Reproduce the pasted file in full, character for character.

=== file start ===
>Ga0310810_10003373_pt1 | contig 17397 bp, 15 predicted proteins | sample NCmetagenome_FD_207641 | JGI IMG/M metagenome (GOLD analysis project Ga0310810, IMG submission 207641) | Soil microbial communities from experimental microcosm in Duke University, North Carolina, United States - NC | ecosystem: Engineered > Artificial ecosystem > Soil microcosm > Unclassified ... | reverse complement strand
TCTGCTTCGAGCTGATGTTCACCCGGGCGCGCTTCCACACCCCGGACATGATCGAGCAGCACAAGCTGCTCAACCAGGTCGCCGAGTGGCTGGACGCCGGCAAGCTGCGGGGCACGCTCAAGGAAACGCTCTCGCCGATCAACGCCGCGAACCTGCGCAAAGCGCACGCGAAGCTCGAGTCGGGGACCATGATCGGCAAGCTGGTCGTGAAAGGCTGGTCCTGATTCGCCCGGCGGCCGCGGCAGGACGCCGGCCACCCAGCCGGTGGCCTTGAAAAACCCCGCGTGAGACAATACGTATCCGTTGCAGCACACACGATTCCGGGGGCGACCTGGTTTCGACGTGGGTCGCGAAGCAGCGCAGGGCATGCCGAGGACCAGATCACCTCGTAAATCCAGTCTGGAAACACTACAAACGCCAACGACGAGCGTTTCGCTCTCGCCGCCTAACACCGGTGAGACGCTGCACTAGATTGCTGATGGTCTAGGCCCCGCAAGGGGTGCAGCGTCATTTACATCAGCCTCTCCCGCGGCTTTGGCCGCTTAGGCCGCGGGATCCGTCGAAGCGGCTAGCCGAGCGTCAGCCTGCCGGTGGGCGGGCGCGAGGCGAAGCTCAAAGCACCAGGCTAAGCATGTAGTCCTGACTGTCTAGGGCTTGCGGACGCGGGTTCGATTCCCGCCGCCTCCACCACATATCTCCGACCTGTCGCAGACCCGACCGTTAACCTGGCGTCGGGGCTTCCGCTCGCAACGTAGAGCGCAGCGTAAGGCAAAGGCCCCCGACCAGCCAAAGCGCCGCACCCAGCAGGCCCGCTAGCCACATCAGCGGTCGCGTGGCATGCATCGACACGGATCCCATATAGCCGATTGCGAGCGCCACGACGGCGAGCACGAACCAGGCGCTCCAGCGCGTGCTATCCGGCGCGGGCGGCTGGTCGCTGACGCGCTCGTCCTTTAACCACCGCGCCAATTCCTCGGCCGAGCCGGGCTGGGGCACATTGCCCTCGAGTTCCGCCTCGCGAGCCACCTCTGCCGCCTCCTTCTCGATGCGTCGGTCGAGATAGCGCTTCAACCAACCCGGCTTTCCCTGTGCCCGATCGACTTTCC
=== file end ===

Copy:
>Ga0310810_10003373_pt1 | contig 17397 bp, 15 predicted proteins | sample NCmetagenome_FD_207641 | JGI IMG/M metagenome (GOLD analysis project Ga0310810, IMG submission 207641) | Soil microbial communities from experimental microcosm in Duke University, North Carolina, United States - NC | ecosystem: Engineered > Artificial ecosystem > Soil microcosm > Unclassified ... | reverse complement strand
TCTGCTTCGAGCTGATGTTCACCCGGGCGCGCTTCCACACCCCGGACATGATCGAGCAGCACAAGCTGCTCAACCAGGTCGCCGAGTGGCTGGACGCCGGCAAGCTGCGGGGCACGCTCAAGGAAACGCTCTCGCCGATCAACGCCGCGAACCTGCGCAAAGCGCACGCGAAGCTCGAGTCGGGGACCATGATCGGCAAGCTGGTCGTGAAAGGCTGGTCCTGATTCGCCCGGCGGCCGCGGCAGGACGCCGGCCACCCAGCCGGTGGCCTTGAAAAACCCCGCGTGAGACAATACGTATCCGTTGCAGCACACACGATTCCGGGGGCGACCTGGTTTCGACGTGGGTCGCGAAGCAGCGCAGGGCATGCCGAGGACCAGATCACCTCGTAAATCCAGTCTGGAAACACTACAAACGCCAACGACGAGCGTTTCGCTCTCGCCGCCTAACACCGGTGAGACGCTGCACTAGATTGCTGATGGTCTAGGCCCCGCAAGGGGTGCAGCGTCATTTACATCAGCCTCTCCCGCGGCTTTGGCCGCTTAGGCCGCGGGATCCGTCGAAGCGGCTAGCCGAGCGTCAGCCTGCCGGTGGGCGGGCGCGAGGCGAAGCTCAAAGCACCAGGCTAAGCATGTAGTCCTGACTGTCTAGGGCTTGCGGACGCGGGTTCGATTCCCGCCGCCTCCACCACATATCTCCGACCTGTCGCAGACCCGACCGTTAACCTGGCGTCGGGGCTTCCGCTCGCAACGTAGAGCGCAGCGTAAGGCAAAGGCCCCCGACCAGCCAAAGCGCCGCACCCAGCAGGCCCGCTAGCCACATCAGCGGTCGCGTGGCATGCATCGACACGGATCCCATATAGCCGATTGCGAGCGCCACGACGGCGAGCACGAACCAGGCGCTCCAGCGCGTGCTATCCGGCGCGGGCGGCTGGTCGCTGACGCGCTCGTCCTTTAACCACCGCGCCAATTCCTCGGCCGAGCCGGGCTGGGGCACATTGCCCTCGAGTTCCGCCTCGCGAGCCACCTCTGCCGCCTCCTTCTCGATGCGTCGGTCGAGATAGCGCTTCAACCAACCCGGCTTTCCCTGTGCCCGATCGACTTTCC